The center strip of freshly cut ice for a shootout was still shimmering when the Washington Capitals got the bad news: Boston 6, Toronto 2.
These are exciting times for the Capitals, and devastatingly disappointing ones, too. Take Tuesday night for example. Washington desperately needed to take two points from the division-leading Carolina Hurricanes.
The Caps would have loved to earn them in regulation and keep their faint Southeast title hopes alive, but they knew they needed to escape RBC Center in Raleigh with two points whether the Hurricanes got one or not.
It went right down to the final shooter – Viktor Kozlov – in the shootout and the former first-round draft pick who never really reached the potential forecast when he was a teenager, buried the winner to give the visitors those two crucial points for the sixth time in seven games.
Then, within minutes, the result from Toronto was final and the night was really a wash. The Bruins continue to maintain a two-point lead for the final playoff spot in the East, and Boston has six games remaining to Washington's five.
Time is running out for the Capitals, and Alexander Ovechkin may have to wait until at least his fourth season to make a Stanley Cup appearance.
"The last two years, we don't play enough, we think about vacation and we think about what we're doing in the summer," Ovechkin said. "Right now we have a great chance to move forward and be in that spot."
During a season in which so many of the game's brightest young stars will be on the Stanley Cup stage, it's looking more and more like Ovechkin and his amazing skills will be missing. It really would be interesting to see what his game would look like in the playoffs. Could Ovechkin kick it up another notch?
It's hard to imagine him working any harder on the ice than he does already. And he certainly wouldn't shy away from the heightened nature of physical play and intensity.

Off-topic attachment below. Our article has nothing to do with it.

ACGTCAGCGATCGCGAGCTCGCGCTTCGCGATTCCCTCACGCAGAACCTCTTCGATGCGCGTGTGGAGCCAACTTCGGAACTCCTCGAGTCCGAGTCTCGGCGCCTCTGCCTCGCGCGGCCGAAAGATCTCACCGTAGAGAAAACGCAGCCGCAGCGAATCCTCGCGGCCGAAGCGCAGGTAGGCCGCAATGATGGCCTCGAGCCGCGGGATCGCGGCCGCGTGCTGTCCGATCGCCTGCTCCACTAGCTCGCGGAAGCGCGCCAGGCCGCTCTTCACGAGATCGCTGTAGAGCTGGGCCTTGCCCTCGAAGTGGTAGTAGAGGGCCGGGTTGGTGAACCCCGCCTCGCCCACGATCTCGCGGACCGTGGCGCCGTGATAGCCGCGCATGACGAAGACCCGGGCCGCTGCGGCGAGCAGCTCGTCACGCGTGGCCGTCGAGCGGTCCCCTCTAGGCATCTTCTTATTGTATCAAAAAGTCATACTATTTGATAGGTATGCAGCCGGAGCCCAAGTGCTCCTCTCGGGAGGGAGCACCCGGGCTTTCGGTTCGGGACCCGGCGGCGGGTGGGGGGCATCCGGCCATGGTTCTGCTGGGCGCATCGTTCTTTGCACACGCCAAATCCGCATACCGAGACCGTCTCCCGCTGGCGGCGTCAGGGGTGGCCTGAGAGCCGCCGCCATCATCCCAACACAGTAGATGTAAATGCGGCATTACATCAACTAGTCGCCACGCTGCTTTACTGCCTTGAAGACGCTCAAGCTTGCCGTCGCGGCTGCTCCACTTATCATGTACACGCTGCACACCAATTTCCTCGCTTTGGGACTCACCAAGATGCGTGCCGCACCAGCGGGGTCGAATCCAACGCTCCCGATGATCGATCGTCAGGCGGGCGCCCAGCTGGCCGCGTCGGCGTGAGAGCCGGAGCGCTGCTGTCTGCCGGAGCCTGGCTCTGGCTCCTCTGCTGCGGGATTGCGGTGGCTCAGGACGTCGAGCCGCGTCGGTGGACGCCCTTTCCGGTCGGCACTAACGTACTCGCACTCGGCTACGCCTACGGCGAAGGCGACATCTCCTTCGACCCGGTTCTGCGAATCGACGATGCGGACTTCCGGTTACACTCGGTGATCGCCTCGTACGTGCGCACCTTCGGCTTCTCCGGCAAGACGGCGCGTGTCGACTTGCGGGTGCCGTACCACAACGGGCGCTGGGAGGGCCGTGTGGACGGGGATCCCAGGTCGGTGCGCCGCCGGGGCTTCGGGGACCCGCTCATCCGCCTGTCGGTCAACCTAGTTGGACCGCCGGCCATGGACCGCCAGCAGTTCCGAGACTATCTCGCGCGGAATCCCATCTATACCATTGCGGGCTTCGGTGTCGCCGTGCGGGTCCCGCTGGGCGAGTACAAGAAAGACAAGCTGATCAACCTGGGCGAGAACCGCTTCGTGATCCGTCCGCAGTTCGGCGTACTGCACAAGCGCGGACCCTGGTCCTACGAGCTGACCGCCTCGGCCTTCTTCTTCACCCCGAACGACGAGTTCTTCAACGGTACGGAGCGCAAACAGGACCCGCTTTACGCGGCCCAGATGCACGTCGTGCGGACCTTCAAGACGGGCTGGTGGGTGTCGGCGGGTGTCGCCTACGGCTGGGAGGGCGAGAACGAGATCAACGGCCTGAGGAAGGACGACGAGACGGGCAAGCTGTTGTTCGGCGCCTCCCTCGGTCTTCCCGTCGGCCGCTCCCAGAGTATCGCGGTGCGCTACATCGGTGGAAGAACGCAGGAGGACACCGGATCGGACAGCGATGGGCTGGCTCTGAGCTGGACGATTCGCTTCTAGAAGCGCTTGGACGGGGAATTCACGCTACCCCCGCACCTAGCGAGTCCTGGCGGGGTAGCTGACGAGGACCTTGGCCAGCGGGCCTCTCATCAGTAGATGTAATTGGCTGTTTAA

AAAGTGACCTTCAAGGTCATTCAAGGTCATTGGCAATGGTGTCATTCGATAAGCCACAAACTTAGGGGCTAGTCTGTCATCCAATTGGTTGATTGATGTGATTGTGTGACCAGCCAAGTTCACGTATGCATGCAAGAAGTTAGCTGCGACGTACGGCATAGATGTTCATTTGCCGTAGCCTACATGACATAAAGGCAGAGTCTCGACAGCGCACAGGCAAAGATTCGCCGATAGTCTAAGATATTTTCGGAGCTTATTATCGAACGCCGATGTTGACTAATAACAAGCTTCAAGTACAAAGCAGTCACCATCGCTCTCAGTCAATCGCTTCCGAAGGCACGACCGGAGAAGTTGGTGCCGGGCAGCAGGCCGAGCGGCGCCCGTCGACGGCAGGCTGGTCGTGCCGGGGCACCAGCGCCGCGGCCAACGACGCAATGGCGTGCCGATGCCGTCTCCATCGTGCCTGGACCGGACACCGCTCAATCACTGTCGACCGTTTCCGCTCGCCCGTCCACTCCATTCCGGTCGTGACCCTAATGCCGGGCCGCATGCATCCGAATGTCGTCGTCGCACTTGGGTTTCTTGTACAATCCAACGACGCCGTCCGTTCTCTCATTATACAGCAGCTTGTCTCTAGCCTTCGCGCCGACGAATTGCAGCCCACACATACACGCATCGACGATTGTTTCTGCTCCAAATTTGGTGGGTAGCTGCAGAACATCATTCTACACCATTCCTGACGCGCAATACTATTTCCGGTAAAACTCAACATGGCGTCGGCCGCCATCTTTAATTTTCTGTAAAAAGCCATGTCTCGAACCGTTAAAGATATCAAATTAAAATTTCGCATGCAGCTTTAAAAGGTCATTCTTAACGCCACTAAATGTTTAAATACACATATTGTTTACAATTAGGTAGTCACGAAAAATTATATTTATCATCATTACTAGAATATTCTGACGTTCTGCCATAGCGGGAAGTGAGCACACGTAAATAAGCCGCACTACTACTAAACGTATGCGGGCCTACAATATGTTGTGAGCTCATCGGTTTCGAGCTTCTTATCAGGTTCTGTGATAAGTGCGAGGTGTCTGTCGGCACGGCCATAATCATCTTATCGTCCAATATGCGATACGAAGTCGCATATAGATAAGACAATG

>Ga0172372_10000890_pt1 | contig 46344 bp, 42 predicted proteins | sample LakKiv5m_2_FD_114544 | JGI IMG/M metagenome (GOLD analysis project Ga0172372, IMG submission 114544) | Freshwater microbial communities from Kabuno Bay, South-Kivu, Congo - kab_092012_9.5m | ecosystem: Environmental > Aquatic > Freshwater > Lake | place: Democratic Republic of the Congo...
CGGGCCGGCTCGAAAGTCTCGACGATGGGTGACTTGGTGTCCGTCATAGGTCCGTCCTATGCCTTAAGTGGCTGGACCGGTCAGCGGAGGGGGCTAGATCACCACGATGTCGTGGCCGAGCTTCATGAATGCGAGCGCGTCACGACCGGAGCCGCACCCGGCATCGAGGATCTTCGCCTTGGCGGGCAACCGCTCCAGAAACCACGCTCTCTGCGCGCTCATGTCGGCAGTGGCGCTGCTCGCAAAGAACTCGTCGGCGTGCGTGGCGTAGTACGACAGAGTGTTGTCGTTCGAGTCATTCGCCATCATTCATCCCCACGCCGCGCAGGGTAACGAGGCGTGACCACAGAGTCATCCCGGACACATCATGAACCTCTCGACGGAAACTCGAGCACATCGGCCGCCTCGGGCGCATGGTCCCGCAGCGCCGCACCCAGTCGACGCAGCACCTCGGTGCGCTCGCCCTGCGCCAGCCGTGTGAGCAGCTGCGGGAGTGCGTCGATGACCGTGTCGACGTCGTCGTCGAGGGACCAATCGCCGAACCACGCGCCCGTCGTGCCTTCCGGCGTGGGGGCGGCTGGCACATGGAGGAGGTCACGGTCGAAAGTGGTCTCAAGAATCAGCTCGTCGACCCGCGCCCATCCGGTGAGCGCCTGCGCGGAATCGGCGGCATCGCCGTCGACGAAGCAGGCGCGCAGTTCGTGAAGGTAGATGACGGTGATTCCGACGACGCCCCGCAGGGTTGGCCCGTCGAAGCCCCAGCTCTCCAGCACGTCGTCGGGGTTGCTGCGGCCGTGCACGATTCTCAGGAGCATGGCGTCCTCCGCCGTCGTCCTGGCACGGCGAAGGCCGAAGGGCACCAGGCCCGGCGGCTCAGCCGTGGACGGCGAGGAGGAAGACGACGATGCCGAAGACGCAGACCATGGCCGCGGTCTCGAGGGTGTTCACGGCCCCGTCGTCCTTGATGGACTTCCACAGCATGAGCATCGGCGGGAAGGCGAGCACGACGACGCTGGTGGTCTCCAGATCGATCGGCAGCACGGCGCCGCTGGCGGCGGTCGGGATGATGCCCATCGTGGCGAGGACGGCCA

And if he doesn't make it? Well, those sixty-something number of goals he scores are going to feel pretty empty.
"I always think about my personal statistics," Ovechkin confessed. "I always want to be the best. But right now, I don't I care about my team and myself. I just want to help my team to win the game and bring points."
Ovechkin set a franchise record by scoring his 61st goal of the season. He was tied with Denis Maruk, who scored 60 for a Washington team that won only 26 of 80 games in 1981-82.
Maruk were merely a footnote in the goal-scoring race since he picked the same year to go nuts as Wayne Gretzky did in scoring a league-record 92 goals for Edmonton. Maruk finished third as Mike Bossy of the Islanders scored 64 goals.
The 22-year-old Ovechkin is running away with the goal-scoring title this year, and the relatively new Rocket Richard Trophy that goes along with the honor. Atlanta's Ilya Kovalchuk is a distant second with 50 goals and fellow countryman Evgeni Malkin of Pittsburgh is fourth with 44, five behind Calgary's Jarome Iginla with 49.
You could say the Russians are coming, but clearly they have already arrived.
"I think me and the other players, we just play our way, and you know, we just play how we can," Ovechkin said of his fellow Russian stars.
"Kovalchuk, goal-scoring leader, Malkin, more of a passing guy, and (Alexei) Kovalev, great hands, and we just use our key and it's working I think.
"I don't know how to explain it, but it's Russian hockey. You know, like if you can see (Sidney) Crosby or (Vincent) Lecavalier, they play the way they do, we just play how we can, and just try to use our style and use what we can."
But that's not enough to impress Ovechkin anymore.
"My personal stats, it's personal stats," he said. "Right now I think about the team."